Geoff Starling CSCS


Taking a break from your routine - whether forced or unforced - can be disruptive but creates a rare space for you to analyse some of the habits and rituals that guide your daily spin. In March I spent 18 days visiting family in Australia without my wife or kids. It was long and far enough away from my regular life to separate from a number of daily routines and shine a light on how and why I do a lot of them. Here are five things I learned or was reminded of while away from my life for two weeks.

Inconsistent Food Sucks

Sometimes I get bored with eating relatively the same thing every day but there is nothing at all to be said for the opposite. Even when you try to be relatively conscious about your menu choices or pick from what’s in front of you at a friends’ place, it is difficult to avoid at least one of the 3 B’s: Beef, Beer and Bread, when you’re at the mercy of someone else’s kitchen. Think soup and a sandwich, burger and fries, pizza and beers. Every now and then, great! But for two weeks straight, not so much. My guts were in constant turmoil from the absence of any regularity in where, when and what they were going to receive. I consult with patients on a daily basis who live this way permanently and if this is what ‘normal’ feels like then we need to talk.

Friends are Good for Your Soul

Although my digestive system wasn’t too thrilled about the constant socialising, my soul flourished with it. One of the downfalls of being heavily committed to your family and career is potentially downplaying the importance of your friendships. Starting work at 6AM is great for getting a jump on the day but preparing for bed at 8:30PM is terrible for supporting a social life. Being self employed and working in a location detached from other businesses doesn’t help either. Since returning I’ve committed to phoning a friend at least one night per week while I’m spinning around the kitchen doing dishes and making lunchboxes. It doesn’t sound like much but for me this is a 100% increase. Connect with your people folks. You need them as much as they need you.  

Waking up Without Purpose is Demoralizing

At first it was a luxury to have an open calendar when I woke up but after a few days I wanted a game plan. Not necessarily a to-do list but an objective for the day. It identified my need for structure but also gave me a glimpse into what it must be like to have an absence of direction. Many of my friends and neighbours lost the security of regular employment with the recent economic downturn and for some it has been a blessing in disguise while for others it has been a death blow. Uncertainty around your sense of purpose can be terrifying, especially when you have a family who depends on you. I can only imagine the toll it takes after 18+ months of waking up like this. Stay strong, friends. And if you’re near a phone I’ll be in the sink from 8:30-9:30MDT.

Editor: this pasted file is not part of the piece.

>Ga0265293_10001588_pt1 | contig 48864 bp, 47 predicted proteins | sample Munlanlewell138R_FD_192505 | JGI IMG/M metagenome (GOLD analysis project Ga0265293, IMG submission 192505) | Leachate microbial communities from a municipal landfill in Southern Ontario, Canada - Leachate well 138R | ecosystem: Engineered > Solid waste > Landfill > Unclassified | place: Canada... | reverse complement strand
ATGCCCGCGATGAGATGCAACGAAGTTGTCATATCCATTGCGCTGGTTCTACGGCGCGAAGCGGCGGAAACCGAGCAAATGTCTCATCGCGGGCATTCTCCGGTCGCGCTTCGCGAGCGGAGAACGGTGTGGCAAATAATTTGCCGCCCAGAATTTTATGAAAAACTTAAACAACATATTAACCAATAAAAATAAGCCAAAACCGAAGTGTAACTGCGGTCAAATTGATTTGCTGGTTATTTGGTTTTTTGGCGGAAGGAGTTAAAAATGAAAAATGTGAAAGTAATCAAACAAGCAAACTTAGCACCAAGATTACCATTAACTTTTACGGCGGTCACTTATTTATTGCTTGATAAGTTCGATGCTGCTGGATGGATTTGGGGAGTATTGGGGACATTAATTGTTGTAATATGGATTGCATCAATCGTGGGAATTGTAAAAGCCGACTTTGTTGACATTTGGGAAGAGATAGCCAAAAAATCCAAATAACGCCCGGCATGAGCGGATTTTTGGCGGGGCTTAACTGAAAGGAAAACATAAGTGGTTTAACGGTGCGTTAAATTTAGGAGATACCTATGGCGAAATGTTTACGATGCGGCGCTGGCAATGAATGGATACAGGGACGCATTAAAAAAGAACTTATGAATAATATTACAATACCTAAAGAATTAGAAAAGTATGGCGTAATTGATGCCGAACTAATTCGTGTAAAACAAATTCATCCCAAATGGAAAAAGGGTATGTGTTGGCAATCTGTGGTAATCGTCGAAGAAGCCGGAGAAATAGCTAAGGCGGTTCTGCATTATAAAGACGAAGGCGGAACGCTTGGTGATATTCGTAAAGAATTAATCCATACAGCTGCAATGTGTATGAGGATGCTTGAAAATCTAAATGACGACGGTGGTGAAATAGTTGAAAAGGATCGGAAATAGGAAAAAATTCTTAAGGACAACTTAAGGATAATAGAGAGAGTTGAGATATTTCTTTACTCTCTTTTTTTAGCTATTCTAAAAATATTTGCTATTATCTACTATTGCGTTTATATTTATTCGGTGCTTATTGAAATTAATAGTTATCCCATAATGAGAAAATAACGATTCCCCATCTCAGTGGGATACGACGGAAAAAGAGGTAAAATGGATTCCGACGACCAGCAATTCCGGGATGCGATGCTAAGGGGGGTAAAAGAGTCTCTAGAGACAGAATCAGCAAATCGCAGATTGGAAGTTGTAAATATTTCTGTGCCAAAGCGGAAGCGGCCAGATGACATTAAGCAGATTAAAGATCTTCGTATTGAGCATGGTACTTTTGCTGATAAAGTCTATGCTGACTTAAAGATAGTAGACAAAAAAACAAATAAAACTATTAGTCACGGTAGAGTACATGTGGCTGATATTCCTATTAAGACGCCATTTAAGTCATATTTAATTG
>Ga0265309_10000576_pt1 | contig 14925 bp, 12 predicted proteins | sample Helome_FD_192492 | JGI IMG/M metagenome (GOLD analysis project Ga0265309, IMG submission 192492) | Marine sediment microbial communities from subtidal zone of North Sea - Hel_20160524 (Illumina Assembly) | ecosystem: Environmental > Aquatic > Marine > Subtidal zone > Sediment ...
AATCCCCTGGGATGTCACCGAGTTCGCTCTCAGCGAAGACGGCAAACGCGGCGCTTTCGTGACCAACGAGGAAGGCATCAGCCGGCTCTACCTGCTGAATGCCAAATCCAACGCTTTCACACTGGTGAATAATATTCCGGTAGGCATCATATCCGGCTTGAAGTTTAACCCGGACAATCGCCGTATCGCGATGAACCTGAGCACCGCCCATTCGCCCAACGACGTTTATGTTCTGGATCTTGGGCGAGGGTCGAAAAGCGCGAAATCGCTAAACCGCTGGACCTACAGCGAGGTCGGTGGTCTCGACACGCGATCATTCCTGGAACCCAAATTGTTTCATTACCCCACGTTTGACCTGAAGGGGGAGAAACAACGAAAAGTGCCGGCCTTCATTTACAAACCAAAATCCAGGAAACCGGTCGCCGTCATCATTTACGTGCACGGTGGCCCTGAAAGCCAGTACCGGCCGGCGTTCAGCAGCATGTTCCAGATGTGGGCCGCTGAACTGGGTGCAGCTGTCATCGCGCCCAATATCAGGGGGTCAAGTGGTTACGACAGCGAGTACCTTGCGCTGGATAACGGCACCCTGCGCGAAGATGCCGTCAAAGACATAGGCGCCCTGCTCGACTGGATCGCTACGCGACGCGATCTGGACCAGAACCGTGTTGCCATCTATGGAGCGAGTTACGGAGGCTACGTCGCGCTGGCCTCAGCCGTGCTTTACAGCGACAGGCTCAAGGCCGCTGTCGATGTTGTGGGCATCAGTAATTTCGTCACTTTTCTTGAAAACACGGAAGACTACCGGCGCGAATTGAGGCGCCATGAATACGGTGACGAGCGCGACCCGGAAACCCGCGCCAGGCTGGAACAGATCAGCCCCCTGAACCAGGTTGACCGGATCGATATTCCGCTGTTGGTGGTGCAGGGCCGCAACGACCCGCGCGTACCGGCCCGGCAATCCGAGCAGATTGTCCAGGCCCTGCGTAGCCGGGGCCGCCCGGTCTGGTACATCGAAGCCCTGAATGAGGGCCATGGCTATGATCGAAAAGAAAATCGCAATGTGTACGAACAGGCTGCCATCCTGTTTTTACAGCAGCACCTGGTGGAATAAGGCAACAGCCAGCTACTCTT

Sleep is Really REALLY Important

Something I was looking forward to most of all on this trip was to not set an alarm for 18 days. I still made my way to bed at around the same time but squared away some serious hours before rising. No ‘one ear open’ for the kids. No ‘rise and shine, it’s 5AM’. Just ‘zzzzz…’. This repaid a lot of accumulated sleep debt and after the first few days I felt like a completely new person. My energy was more steady throughout the day. My speech and decision making was more fluid. If you walk around in a fog for half the day your body is trying to tell you something. Find a way to make sleep happen.

It’s Good to Miss Your Family

Absence makes the heart grow fonder and this is especially true when it comes to your spouse and, if you have them, your kids and/or pets. Thankfully technology has come a long way in recent years and the ability to call, text and video chat from almost anywhere has eased this gap considerably. The amount of times I would be pining for one of their giggles and all I had to do was fire up FaceTime was life-changing. Despite this technological revolution there was absolutely no comparison to the running hugs I received at the airport which washed away all the stress of the trip instantly. The next two weeks were then packed with ultra-high quality time together as we reconnected over meals and playtime as they got me up-to-speed on the various events I had missed. It reminded me to never forget to make your family feel like you haven’t seen them in weeks, even if it’s only been a day.  

There was a lot I planned to do on this trip. I’d spent the previous two weeks filtering tasks to the “I’ll do this on the plane” and “I’ll take this to the beach” lists. Needless to say that almost NONE of that happened. At the time it was stressing me out that there were all these things I hadn’t got done. But then when I got home I realised that what I lost in perceived productivity I had gained in perspective. By taking a break from the details I had earned clarity on the bigger picture. It was a great opportunity to step away from to-do lists and deadlines and allow life to happen at its own pace. What did you learn the last time you took a break from your life?

Bonus Item: Timezones are Weird

Here’s a brain-scratcher for you. On my way home from Sydney I boarded a plane at 11AM and travelled for 20 hours only to land in Calgary at 12PM that same day. I barely slept on the plane and managed to stay awake until roughly 8PM that night. When you add that up, I was awake for almost 32 hours and it was March 18 the whole time. Whaaat..??

Geoff is a father of two busy kids under six. He is a writer, speaker and fitness professional living in Calgary, Canada.